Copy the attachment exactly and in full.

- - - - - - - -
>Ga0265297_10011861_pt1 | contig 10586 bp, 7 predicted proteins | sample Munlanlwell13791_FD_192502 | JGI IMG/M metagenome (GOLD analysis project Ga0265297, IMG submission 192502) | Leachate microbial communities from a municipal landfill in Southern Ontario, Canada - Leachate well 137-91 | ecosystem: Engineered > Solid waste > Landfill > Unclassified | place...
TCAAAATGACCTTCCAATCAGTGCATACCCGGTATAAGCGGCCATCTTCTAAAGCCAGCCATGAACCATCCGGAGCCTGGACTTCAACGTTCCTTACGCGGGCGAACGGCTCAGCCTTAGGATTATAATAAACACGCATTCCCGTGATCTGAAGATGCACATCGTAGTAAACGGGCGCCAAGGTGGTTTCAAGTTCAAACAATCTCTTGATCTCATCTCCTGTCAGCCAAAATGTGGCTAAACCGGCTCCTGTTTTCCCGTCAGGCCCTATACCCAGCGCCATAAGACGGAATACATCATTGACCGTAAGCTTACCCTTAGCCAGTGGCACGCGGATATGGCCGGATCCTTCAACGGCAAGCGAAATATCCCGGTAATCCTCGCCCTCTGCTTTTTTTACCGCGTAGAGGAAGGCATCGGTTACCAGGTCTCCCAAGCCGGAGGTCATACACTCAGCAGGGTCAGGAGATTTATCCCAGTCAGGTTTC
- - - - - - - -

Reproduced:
>Ga0265297_10011861_pt1 | contig 10586 bp, 7 predicted proteins | sample Munlanlwell13791_FD_192502 | JGI IMG/M metagenome (GOLD analysis project Ga0265297, IMG submission 192502) | Leachate microbial communities from a municipal landfill in Southern Ontario, Canada - Leachate well 137-91 | ecosystem: Engineered > Solid waste > Landfill > Unclassified | place...
TCAAAATGACCTTCCAATCAGTGCATACCCGGTATAAGCGGCCATCTTCTAAAGCCAGCCATGAACCATCCGGAGCCTGGACTTCAACGTTCCTTACGCGGGCGAACGGCTCAGCCTTAGGATTATAATAAACACGCATTCCCGTGATCTGAAGATGCACATCGTAGTAAACGGGCGCCAAGGTGGTTTCAAGTTCAAACAATCTCTTGATCTCATCTCCTGTCAGCCAAAATGTGGCTAAACCGGCTCCTGTTTTCCCGTCAGGCCCTATACCCAGCGCCATAAGACGGAATACATCATTGACCGTAAGCTTACCCTTAGCCAGTGGCACGCGGATATGGCCGGATCCTTCAACGGCAAGCGAAATATCCCGGTAATCCTCGCCCTCTGCTTTTTTTACCGCGTAGAGGAAGGCATCGGTTACCAGGTCTCCCAAGCCGGAGGTCATACACTCAGCAGGGTCAGGAGATTTATCCCAGTCAGGTTTC